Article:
Whether you buy your toothpaste at the supermarket, the pharmacy, or online, the sheer number of choices can be daunting. There are entire rows of different types of toothpaste claiming to help sensitive teeth, to remove stains with whitening formulas, to reduce the risk of gum diseases, or even just to give you fresh breath for up to 12 hours! It can be hard to decide which toothpaste is going to work best for you, or which problem you want to tackle first. So what is the true difference between all your choices?
You may be truly shocked to find out that all toothpastes are essentially the same. The role of toothpaste is to remove plaque and prevent cavities. Most toothpastes on the marketplace contain the same two active ingredients, fluoride and a mild abrasive, and therefore all toothpastes generally accomplish the same things across the board. However, sensitivity is the one area where a specialized toothpaste can actually accomplish something.
Sensitive teeth can make simple tasks like brushing or eating and drinking hot or cold items excruciating. This sensitivity is generally the result of worn tooth enamel or exposed roots, but other possible causes include cavities, cracks or chips in your tooth, a worn-out filling, or even gum disease. These issues should be addressed by a dentist to ensure there aren’t any underlying issues causing the sensitivity. Your dentist may recommend a sensitivity toothpaste, but if they are all essentially the same, does it really matter?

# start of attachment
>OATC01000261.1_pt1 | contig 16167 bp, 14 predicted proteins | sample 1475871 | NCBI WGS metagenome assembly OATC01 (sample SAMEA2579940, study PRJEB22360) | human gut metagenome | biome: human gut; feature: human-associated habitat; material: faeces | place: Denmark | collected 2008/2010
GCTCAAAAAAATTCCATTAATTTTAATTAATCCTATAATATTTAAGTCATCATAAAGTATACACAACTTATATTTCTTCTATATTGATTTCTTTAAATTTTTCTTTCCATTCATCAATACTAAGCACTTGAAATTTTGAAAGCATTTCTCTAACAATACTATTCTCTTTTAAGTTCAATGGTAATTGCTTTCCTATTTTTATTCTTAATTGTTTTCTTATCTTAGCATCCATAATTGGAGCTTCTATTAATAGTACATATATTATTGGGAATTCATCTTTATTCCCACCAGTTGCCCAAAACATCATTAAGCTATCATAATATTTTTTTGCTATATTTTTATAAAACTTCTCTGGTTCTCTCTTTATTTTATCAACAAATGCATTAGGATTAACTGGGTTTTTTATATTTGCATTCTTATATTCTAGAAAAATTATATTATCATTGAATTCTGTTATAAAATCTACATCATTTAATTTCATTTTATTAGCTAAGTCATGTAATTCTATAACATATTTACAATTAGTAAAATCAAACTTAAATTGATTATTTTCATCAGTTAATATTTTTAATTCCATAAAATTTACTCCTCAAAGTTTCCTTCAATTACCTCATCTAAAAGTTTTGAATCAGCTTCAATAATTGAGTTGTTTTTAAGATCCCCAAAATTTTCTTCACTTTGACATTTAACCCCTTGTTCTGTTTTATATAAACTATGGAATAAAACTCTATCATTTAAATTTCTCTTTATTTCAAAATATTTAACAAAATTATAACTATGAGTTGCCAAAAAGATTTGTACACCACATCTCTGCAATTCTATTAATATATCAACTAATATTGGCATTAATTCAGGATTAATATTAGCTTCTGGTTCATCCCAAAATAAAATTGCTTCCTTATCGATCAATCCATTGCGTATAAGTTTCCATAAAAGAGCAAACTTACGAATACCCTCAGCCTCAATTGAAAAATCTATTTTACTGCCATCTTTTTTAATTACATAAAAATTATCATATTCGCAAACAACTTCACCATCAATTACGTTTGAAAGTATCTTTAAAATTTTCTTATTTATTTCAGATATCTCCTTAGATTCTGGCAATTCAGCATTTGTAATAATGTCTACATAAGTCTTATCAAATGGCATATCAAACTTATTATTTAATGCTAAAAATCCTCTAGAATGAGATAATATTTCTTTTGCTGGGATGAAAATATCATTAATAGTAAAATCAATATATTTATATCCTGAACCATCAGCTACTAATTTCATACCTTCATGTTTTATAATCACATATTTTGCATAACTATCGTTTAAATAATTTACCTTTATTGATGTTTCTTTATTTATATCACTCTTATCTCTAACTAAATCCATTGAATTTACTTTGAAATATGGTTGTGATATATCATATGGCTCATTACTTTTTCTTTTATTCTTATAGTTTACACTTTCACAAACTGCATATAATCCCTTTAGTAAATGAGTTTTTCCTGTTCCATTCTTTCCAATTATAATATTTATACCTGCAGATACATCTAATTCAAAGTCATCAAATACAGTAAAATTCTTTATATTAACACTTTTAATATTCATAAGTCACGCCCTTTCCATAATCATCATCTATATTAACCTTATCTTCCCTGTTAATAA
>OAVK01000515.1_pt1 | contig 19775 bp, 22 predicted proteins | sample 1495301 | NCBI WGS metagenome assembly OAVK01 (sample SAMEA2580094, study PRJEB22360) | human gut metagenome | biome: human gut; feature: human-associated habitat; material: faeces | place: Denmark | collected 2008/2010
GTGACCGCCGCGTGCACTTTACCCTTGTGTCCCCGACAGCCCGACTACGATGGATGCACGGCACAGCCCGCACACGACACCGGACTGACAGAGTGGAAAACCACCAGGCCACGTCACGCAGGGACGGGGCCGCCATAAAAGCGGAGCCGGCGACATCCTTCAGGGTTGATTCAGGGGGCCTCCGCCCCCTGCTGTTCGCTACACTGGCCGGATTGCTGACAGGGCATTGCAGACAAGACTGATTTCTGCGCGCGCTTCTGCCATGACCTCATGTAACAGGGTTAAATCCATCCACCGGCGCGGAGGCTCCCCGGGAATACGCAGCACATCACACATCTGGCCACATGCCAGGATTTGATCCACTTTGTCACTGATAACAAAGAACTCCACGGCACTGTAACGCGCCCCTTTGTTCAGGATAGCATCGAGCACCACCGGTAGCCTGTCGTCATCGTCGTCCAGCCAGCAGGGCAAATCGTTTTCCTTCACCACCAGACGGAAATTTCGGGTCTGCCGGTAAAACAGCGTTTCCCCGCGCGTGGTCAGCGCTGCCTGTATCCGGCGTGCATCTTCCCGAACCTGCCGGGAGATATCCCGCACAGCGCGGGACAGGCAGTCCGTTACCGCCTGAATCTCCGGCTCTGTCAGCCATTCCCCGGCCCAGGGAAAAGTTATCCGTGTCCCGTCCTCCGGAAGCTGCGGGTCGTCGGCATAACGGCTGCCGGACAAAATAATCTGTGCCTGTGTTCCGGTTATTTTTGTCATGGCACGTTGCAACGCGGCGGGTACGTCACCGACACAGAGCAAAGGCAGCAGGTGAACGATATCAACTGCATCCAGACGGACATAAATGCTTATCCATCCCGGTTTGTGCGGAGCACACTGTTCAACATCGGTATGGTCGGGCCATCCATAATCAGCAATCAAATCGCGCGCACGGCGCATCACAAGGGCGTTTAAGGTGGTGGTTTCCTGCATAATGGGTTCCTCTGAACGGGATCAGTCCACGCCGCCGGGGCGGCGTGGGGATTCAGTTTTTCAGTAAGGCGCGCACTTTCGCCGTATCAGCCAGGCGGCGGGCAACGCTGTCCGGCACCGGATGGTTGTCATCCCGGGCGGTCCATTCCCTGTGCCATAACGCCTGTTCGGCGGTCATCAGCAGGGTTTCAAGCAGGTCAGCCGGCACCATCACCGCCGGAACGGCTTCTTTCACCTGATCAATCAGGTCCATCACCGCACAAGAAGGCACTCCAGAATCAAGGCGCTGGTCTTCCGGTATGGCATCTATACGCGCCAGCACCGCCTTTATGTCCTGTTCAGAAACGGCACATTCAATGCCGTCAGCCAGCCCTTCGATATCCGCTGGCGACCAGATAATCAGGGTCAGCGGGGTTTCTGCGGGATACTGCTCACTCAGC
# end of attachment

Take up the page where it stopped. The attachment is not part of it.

There are a few things to consider. First, make sure you are using a reputable brand. Cheaper toothpaste brands may not contain absorbable fluoride, which is very important for healthy teeth. When looking for products for sensitive teeth, the goal is to block the dentin that is exposed and minimize sensitivity when brushing. The most common reason for sensitivity is weakening tooth enamel, so it is important to ensure your sensitivity toothpaste contains potassium nitrate. This ingredient helps fill in the exterior of your enamel with extended use.
Children’s toothpaste, aside from being more colorful and flavorful, is sugar-free and contains fluoride and abrasives, just like their adult counterparts. However, because children tend to swallow toothpaste, the American Dental Association (ADA) recommends using only a smear of toothpaste about the size of a grain of rice for babies and toddlers, then increasing to a pea-sized amount at 3 years of age.
Children & Sensitive Teeth
Because most sensitivity issues develop over time (weakened enamel, receding gums, etc.) sensitivity in children needs to be checked by a dentist. That being said, some people just have sensitive teeth. If there are no underlying issues and it is just sensitivity, a toothpaste that fills in or strengthens your enamel may be all that is needed. However, if there are cavities or gum disease, dental care will be absolutely needed. For this reason, preventative care is the best defense against sensitivity.